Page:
But we cannot finish our discussion of cases where the litigation privilege was argued as a defense without discussing Yates v. Allied Int’l Credit Corp. (S.D. Cal. 2008) 578 F.Supp.2d 1251. The circumstances of the Yates case present the kind of horror story that each agency hopes never occurs. In Yates, a collector called a debtor and an argument ensued. The debtor hung up on the collector. Then, the collector called the police department and filed a false police report, claiming the debtor was killing someone. The police immediately responded, with guns drawn, and arrested the debtor. A door was kicked down in the process. The debtor’s roommates were also forced to evacuate the house, and police dogs were brought in to help search the home. The police eventually concluded it was a false police report, and released the debtor. And it is no wonder that a civil lawsuit followed closely thereafter.

The litigation privilege not only protects actions arising from civil court proceedings, but also criminal court proceedings. Although California courts are split on whether liability is barred for a police report, the Yates Court concluded that the false police report was privileged with respect to many of the state law claims asserted, especially since the debtor had other avenues of redress, including a criminal action. (Id. at 1254-55.) However, the Yates Court declined to apply the litigation privilege to the Rosenthal FDCPA claim, finding that the litigation privilege is inapplicable to the Rosenthal FDCPA claim. (Id. at 1255.)

Vicarious Liability for Damages under the Rosenthal FDCPA

There were no published cases that discussed the interplay between vicarious liability for damages and the Rosenthal FDCPA until 2008. In 2008, in Miller v. Midland Funding LLC (C.D. Cal. 2008) 2008 WL 4093004, the Court explained how vicarious liability for a client does not increase the damages amount.

The issue arose in the context of what liability exists after a debtor accepts a Rule 68 offer from a collection attorney. In Miller, the debt collector sued a collection law firm and its debt buyer client for alleged acts by the collection law firm. As is so common, the collection law firm extended a Rule 68 offer for $1,001 plus reasonable attorneys’ fees and costs, in an effort to control the costs of litigation, no doubt. The debtor accepted the law firm’s offer, and judgment was entered against the firm. (Id. at *1.)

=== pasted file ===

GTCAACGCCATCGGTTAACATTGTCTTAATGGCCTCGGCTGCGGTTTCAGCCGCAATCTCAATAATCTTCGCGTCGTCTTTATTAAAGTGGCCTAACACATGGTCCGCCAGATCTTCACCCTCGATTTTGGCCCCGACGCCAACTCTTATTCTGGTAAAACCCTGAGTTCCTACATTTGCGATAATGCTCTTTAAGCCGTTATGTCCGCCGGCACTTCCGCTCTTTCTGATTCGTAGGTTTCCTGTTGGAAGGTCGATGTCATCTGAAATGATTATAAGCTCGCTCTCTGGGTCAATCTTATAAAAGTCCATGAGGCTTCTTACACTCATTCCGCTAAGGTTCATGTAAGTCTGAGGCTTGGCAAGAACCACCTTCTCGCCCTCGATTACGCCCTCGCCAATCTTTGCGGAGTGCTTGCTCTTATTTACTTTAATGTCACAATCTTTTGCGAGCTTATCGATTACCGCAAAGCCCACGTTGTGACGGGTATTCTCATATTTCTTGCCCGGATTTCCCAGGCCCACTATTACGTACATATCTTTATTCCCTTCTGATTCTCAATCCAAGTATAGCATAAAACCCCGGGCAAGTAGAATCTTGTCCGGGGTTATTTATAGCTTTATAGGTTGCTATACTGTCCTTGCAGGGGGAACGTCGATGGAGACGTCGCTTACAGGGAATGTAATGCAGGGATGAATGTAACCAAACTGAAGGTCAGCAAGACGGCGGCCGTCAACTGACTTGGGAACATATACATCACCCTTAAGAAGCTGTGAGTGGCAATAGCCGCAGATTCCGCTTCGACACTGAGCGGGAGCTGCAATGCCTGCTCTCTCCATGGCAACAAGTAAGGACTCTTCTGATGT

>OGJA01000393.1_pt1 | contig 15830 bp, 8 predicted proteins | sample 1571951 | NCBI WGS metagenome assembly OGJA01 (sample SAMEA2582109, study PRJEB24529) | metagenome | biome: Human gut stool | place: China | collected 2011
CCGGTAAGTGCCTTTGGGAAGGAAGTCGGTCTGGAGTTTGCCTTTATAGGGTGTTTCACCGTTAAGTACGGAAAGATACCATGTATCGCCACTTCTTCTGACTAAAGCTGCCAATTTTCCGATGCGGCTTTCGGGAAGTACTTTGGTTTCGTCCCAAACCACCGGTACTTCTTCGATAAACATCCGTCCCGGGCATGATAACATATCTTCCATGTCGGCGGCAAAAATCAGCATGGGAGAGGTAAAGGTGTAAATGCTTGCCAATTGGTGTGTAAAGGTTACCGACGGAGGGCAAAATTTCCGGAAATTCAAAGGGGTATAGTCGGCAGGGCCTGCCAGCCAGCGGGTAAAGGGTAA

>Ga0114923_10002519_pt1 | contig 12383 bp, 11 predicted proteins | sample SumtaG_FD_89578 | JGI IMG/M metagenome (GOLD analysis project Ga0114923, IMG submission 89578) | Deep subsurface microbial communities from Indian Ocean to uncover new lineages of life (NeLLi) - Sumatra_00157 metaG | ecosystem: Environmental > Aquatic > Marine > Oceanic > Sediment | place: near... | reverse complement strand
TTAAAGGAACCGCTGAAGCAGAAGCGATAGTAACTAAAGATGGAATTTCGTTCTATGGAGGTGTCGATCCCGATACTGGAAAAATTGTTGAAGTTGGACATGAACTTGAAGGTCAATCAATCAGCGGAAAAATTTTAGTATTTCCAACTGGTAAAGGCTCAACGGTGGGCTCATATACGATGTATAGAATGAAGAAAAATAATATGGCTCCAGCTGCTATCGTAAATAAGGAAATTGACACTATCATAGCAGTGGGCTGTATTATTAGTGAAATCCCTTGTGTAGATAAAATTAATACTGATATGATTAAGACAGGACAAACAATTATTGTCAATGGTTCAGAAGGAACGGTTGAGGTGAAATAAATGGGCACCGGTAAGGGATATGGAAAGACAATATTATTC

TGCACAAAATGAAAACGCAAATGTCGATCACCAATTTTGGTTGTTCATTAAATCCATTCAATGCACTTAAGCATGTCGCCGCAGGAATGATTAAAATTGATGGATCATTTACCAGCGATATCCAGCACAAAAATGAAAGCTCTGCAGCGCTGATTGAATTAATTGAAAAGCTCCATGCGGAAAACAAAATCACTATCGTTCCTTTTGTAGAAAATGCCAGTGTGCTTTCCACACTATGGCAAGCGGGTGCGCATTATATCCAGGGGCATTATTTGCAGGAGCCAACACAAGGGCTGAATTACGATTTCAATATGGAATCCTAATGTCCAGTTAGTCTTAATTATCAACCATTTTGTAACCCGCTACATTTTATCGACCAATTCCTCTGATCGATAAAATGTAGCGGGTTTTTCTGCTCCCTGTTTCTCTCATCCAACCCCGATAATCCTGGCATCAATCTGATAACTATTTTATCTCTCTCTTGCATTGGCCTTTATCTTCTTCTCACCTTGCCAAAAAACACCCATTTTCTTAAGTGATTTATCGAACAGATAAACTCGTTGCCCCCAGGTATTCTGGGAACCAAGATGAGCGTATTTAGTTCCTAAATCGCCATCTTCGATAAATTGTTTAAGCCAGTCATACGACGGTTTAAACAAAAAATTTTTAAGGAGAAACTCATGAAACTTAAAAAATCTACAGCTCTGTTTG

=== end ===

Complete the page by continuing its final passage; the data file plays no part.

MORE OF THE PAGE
Subsequently, the debt buyer moved to dismiss the case as to the debt buyer because the debtor had received all the compensation that he could by settling with the law firm. The Court noted that all of the alleged violations stemmed from the acts of the law firm, not the debt buyer. This was an important point in the Court’s analysis. The Court first examined whether the debt buyer could be held vicariously liable for the actions of its attorney. The Court held that the debtor had failed to submit evidence to establish a sufficient relationship to hold the debt buyer liable for the actions of its attorneys, especially since attorneys are considered independent contractors in California. (Id. at *4.)

The Court then noted that since the debtor had settled with the law firm for all claims, “Plaintiff has already recovered fully from [the attorneys], thus it would be a double recovery to now hold another defendant liable for the acts of [the attorneys].” (Id.) “In sum, because Plaintiff has recovered from [the law firm], he cannot now recover from another party under an agency theory for the acts of [the law firm].” (Id. at *5.)

While this logic on the surface appears sound, the Court appears to have overlooked that attorneys are expressly excluded from the definition of a “debt collector” for purposes of the Rosenthal FDCPA. (See Civ. Code § 1788.2(c).) Many cases have held that the attorney exclusion under the Rosenthal FDCPA cannot be interpreted to include law firms in the exclusion. (See, e.g., Abels v. JBC Legal Group P.C. (N.D. Cal. 2005) 227 F.Supp.2d 541, 548.) Plaintiff asked the Court to reconsider the issue of Rosenthal statutory damages. Plaintiff’s attorneys, Robert Stempler and Alex Trueblood, both conceded that the Rosenthal FDCPA attorney exclusion encompasses law firms, and argued that therefore the Rule 68 offer to the law firm did not encompass the statutory damages under the Rosenthal FDCPA. The Court granted the motion for reconsideration and vacated the portion of the order dismissing the Rosenthal FDCPA claim against the debt buyer. (Miller v. Midland Funding LLC (II) (C.D. Cal. 2008) 2008 WL 5003042, *1)

This logic of the initial order regarding the extent of damages under vicarious liability, which is not refuted by the Court when it vacated that portion of the order, remains sound. This could be the beginning of very favorable jurisprudence for the collection industry. It is a frequent ploy of the plaintiff’s bar to name several defendants in an FDCPA lawsuit, such as the individual collector, the collection agency, the collection agency’s owner, and sometimes even the collection agency’s client. It is very common for FDCPA lawsuits against collection attorneys to also include the attorney’s client as a defendant. Most of these cases allege a direct liability theory for one defendant and a vicarious liability theory for the other defendants.

However, vicarious liability is a liability theory to hold another party responsible for the acts of the party who actually caused the damages. Thus, if the party who actually caused the damages cannot pay the judgment, the party held vicariously liable will be forced to pay. (The vicariously liable party may have remedies against the party who actually committed the wrongful acts.) In the class action context, if the client is named as a defendant based on a theory of vicarious liability, then that defendant’s net worth should not be used to calculate the 1% of net worth statutory damages due to the class if liability is determined. The vicariously liable party’s net worth should not be included in the calculation. Or in the case of an errant collector, the collection agency is held vicariously liable for the collector, an employee. The collector may have no net worth, and class damages should therefore be limited to the net worth of the collector, rather than the agency.